What is a Consumer Proposal?

Consumer proposals are an arrangement that’s negotiated with your creditors or lenders. This is an alternative to personal bankruptcy. It’s a legally binding agreement that provides some level of protection from aggressive debt collectors and arrange for some partial repayment for your total unsecured debt that you owe.

When filing a Consumer proposal in Winnipeg, you agree to pay the portion of the balance you’ve agreed to pay back. And your creditors will agree to forgive the rest of the balance. And in this guide, we’ll help you find out how they can assist you in getting your finances back to normal.

So let’s get started!

Benefits of a Consumer Proposal

One main benefit is that your assets are not at risk and they won’t be surrendered to administrators as due to your proposal agreement. Also, once your consumer proposal is accepted, you won’t have to make more payments if your income increases.

The negative effects on your credit score isn’t as severe as bankruptcy. Your consumer proposal will have an R7 rating, while personal bankruptcy will have an R9 rating (this is also the lowest rating possible.), and is why you should look for alternative options before you start filing for bankruptcy.

If you do file for a consumer proposal, you’ll have a proposition to help repay a part of your debt. The sense of control you’ll regain will give a dramatic improvement to your self-esteem.

How Do I Qualify for a Consumer Proposal?

Here are some requirements:

  • Be an individual (Businesses can’t file consumer proposals)
  • Have your total debt under $250,000 (excluding your total mortgage based on your principal residence)
  • Have monthly income from a stable source, to ensure that you’ll be able to make the payments within each month.

Have no proposal proceedings that are open:

  • The trustee that was handling your previous filing might have been discharged. You are unable to have two filings open at once. Examples of this are a Proposal to Creditors and a Notice of Intention.
  • If you have an annual consumer proposal, you cannot file for another consumer proposal until the previous one has been paid in full or extinguished due to bankruptcy.

Can I File With Another Person?

Some of your debts can be shared with another person. That means, you’re both responsible due to guaranteeing a loan or by co-signing. Usually, this occurs when a couple is living together.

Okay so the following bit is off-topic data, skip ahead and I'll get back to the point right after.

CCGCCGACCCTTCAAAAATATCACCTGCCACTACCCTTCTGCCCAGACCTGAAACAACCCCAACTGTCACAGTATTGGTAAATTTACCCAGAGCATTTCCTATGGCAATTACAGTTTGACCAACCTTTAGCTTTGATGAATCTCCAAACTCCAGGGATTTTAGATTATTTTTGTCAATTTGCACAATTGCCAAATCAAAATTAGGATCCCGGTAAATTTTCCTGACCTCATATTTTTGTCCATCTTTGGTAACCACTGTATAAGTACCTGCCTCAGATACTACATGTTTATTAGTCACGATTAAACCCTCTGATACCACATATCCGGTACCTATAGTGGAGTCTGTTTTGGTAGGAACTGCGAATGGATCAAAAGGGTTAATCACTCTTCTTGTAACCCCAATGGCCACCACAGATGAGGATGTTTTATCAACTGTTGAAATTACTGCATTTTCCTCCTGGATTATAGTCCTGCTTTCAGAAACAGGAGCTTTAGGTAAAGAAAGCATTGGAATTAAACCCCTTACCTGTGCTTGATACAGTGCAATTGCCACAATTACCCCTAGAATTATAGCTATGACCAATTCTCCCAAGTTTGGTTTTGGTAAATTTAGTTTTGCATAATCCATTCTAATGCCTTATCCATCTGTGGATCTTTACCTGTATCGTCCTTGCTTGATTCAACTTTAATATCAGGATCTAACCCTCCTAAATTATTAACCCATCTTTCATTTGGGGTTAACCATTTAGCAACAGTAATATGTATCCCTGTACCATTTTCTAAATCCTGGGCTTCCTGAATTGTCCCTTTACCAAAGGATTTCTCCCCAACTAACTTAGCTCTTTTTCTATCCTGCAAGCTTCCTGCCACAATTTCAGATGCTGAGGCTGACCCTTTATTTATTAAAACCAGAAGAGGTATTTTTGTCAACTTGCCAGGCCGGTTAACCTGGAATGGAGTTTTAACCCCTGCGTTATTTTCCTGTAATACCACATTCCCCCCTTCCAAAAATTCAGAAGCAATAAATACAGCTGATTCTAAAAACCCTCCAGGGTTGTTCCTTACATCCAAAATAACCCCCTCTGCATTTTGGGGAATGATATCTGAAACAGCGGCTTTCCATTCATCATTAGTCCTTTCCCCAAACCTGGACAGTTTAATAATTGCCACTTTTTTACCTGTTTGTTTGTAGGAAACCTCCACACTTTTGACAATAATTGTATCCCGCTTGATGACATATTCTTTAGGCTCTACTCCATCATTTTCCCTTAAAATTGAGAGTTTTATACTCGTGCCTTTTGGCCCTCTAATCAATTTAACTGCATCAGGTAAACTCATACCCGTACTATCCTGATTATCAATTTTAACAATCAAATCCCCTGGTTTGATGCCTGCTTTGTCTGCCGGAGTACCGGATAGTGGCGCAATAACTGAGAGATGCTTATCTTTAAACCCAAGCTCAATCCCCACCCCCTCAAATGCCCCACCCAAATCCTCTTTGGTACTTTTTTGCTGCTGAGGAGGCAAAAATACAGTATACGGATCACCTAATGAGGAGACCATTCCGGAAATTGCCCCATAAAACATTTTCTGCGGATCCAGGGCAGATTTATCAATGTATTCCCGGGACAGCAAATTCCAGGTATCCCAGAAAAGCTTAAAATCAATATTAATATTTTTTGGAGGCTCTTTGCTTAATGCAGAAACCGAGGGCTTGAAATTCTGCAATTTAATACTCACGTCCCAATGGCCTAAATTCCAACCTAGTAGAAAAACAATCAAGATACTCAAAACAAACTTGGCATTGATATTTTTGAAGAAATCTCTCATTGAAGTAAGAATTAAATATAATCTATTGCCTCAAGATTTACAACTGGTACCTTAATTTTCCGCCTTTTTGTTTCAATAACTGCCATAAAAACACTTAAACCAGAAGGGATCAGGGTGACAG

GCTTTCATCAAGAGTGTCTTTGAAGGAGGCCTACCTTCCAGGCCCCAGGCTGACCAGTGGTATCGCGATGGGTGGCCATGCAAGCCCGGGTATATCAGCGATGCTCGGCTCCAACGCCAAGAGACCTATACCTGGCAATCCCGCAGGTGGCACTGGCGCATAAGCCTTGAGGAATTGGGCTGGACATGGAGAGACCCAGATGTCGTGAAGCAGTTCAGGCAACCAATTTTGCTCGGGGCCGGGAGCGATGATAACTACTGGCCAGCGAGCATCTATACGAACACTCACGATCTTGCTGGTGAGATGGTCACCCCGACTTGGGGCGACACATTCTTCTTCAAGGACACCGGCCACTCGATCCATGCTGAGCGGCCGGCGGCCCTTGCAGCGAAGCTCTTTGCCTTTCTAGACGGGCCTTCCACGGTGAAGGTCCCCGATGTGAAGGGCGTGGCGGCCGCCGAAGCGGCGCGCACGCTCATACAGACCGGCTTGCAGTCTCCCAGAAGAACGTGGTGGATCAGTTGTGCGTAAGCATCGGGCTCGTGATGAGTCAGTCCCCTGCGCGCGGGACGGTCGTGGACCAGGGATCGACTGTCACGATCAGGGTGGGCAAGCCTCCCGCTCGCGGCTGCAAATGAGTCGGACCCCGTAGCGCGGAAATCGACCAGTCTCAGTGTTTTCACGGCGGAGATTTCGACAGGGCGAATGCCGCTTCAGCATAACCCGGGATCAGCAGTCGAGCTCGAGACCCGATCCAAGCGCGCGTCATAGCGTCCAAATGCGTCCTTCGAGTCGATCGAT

One person can file a consumer proposal together via joint filing. To file a joint proposal:

  • When two people start to file together (i.e a husband and wife), their total debts can’t total up to $500,000 instead of the standard $250,000 limit for single applicants.

Does Bankruptcy Prevent Me From Filing a Consumer Proposal?

As long as you don’t exceed the limit, you can file a consumer proposal if you’re currently bankrupt. In section 66.11 of the Act, it shows the eligibility to file out a consumer proposal:

“A consumer debtor is a person that is insolvent or bankrupt and can aggregate debts, excluding debts that are secured by the individual’s principal residence, and they don’t exceed over the $250,000 limit or the maximum as it’s prescribed.

You should consider this if your financial situation changes during your bankruptcy. For instance, if you’ve started your job after declaring bankruptcy and receive more income, the surplus income might make you more susceptible for making greater payments.

Switching to a consumer proposal will reduce your monthly payment, making it easier to manage in the long run. This is better for you because it’s easier to make payments. If you change to a consumer proposal, it can reduce the monthly payment and making your payments manageable.

This makes it easier for you because you’ll have more affordable payments. It’s better for your creditors because they can see that you’re repaying a larger portion of your debt. Basically, everyone wins!

In Winnipeg, it’s possible to file a consumer proposal if you meet the requirements. By doing so, you can find it easier to get your debt repaid and overall credit/financial profile back to good standing. By planning out your proposal, you’ll increase the chances of getting approved and getting the financial assistance you need.

Please note this article is not legal advice. If you are strongly considering a consumer proposal speak to a lawyer who specializes in proposals.

Sources:

  1. https://www.bankruptcy-canada.ca/what-is-a-consumer-proposal
  2. https://www.debt.ca/consumer-proposal/quebec
  3. https://www.nomoredebts.org/debt-help/consumer-proposal-canada.html

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